On ninth day of the fiesta I found myself, despite fervently refusing the four years prior, inside the fences of the encierro. I’d already seen gorings from the press barriers and knew what could come, but to complete my fiesta experience from what I was clearly missing, I ran the Ayutamiento.
It wasn’t much of run of course, I barely got anywhere before the bulls were past me and the crowd had shoved me aside, but it was exhilarating nonetheless. I finally seem to see where the camaraderie of the runners comes from. What the veterans talk about when praising the run itself. By no means am I a runner now, but I see it, what wishing someone luck before then run means.
The very same day I had the pleasure of running again–this time the length of the course. An impossible feat if it weren’t for the Virtual Reality (VR) software presented by the folks at the Encierro Exhibition.
Donning the HTC Vive headgear and stepping into braced platform that would allow one to run freely in any direction while keeping the runner in place, the Omni by Virtuix , I was placed in a virtual encierro.
The studio behind the work has clearly kept attention to detail a top priority, as with every excited head turn, one could see the photorealistically accurate buildings that make up the course. And, to my delight, one could look down alleyways and streets beyond the course, too.
Inclines, bends and buildings are all there already. One might even see more in the VR simulation of the actual buildings surrounding the run than during the fiesta, as the crowds of San Fermin cover what the encierro experience aims to reproduce.
Naturally, the beta is a beta and there is a pronounced lack of runners, and there aren’t any steers, photographers, policemen and attendants to the run of all sorts to see. And yet, the miracle-run from just before the bullpen to the triumphant exit of the callejon into the plaza is a marvelous experience, one I’d like to see again, and recommend to anyone looking for a very futuristic take on this age-old tradition.
Roca Rey salutes the crowd and the bull, after his near-goring in Pamplona’s bullring during the 2016 San Fermin Fiesta. Critics predicted this kind of action with Roca’s daring record in the ring.
So to the few that paid attention, gone is the old site. Gone is the mikemingway that we knew, the first site I ever built.
That site came at the tail-end of my fervent curiosity with cameras, and we could say the infancy of my photographic career. I was exploring all sorts of stuff then. From 3D design, digital arts and game design, to mead-making, writing and other evils. A lot of those interests crystallized and I’m still at them today.
With that first iteration, I learned my way around web design, and really paved the way for the web business I’m running now. Of course, it was all static HTML and very hard to update without a CMS. That kinda let me stagnate with uploading, and in turn killed a lot of the momentum I had with my photography. This site is then the answer to that. A fully custom theme I can be involved in with my web design and the WordPress back-end to manage frequent updates should keep me going strong with my photos.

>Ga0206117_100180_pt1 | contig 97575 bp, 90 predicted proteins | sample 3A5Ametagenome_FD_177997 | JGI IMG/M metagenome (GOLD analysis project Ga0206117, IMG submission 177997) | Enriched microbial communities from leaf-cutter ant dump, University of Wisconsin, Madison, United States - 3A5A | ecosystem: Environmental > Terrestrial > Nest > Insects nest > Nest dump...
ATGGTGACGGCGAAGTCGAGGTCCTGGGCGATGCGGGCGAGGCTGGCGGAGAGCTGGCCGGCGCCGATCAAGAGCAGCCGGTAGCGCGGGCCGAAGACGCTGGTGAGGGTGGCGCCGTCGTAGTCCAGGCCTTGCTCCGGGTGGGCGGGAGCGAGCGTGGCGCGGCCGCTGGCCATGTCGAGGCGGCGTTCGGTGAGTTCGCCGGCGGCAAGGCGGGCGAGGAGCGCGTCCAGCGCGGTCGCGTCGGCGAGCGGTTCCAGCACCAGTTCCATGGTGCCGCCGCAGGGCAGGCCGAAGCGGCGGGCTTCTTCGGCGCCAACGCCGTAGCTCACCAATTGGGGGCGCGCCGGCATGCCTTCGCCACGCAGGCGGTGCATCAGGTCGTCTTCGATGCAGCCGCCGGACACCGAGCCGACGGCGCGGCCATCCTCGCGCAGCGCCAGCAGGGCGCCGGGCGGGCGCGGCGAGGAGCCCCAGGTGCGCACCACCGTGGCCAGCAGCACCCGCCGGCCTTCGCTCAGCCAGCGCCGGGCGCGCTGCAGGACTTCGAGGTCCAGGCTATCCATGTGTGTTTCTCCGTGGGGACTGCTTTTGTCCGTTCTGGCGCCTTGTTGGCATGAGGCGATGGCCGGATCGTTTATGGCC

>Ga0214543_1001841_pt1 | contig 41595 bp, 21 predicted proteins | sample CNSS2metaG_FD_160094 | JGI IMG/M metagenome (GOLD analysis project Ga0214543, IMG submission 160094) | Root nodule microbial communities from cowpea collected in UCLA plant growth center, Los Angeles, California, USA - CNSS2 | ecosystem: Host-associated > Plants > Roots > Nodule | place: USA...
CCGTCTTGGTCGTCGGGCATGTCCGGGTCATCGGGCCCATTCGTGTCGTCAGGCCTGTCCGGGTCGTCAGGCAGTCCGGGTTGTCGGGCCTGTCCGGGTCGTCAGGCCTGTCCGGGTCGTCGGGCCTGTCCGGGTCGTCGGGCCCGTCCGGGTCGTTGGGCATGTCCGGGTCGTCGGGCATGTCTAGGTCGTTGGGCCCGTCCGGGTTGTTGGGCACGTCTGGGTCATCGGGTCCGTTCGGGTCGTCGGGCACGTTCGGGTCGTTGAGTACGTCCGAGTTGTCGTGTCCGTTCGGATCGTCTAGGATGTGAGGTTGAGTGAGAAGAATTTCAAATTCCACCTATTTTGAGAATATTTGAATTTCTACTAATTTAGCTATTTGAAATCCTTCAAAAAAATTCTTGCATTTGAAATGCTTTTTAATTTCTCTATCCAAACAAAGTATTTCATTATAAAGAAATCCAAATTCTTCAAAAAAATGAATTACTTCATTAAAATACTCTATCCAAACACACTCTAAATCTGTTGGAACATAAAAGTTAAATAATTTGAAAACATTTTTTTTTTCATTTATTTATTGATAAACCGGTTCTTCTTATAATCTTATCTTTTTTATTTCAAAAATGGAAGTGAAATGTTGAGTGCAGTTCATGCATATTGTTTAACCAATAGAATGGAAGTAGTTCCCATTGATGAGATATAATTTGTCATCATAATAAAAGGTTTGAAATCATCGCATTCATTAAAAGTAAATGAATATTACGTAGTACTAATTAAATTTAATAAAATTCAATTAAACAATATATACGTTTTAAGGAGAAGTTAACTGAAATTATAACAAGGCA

On top of all that, this new site lets me add way more diverse content, as I’m no longer bound by my original site’s three categories. This was a design decision I learned in school, that of scope, and one I was wisely advised by other designers while considering the redesign. This new site may not be as focused, but hey.
To infinity, and beyond.
The dapper man in Madrid caught my eye.
My favorite images from a boudoir shoot I did with some other photographers and a few models.
This kid was 17. Christ! Two ears for the fabulous fight.
I noticed some time ago that I’ve been unknowingly following the budding career of this young matador.
Feeling out the bull with a chase. The bull is unhindered, focused, and fast.
The kid had braces. And balls, too.
To this day, this remains my favorite image, and my favorite fight. It’s the first image I show to people wondering about the beauty of the culture, at least of my own.
And to those that think one needs big gear to get good sports images, the little buffer of the consumer camera I had ran out, so I couldn’t take any more than one image every few seconds. I paced myself as I saw the lean, and turned to the folks behind me when I got it. I new I got it before the camera told me.
The boy turned to his parents, sitting further back, showing them that he thinks this bullfighter deserves an ear for the fight. He waves something white as the judges make their decision.
Portra 400, July 2013
Entering the ring to a cheer as the day nears an end, Padilla waits for his bull.
San Fermin 2014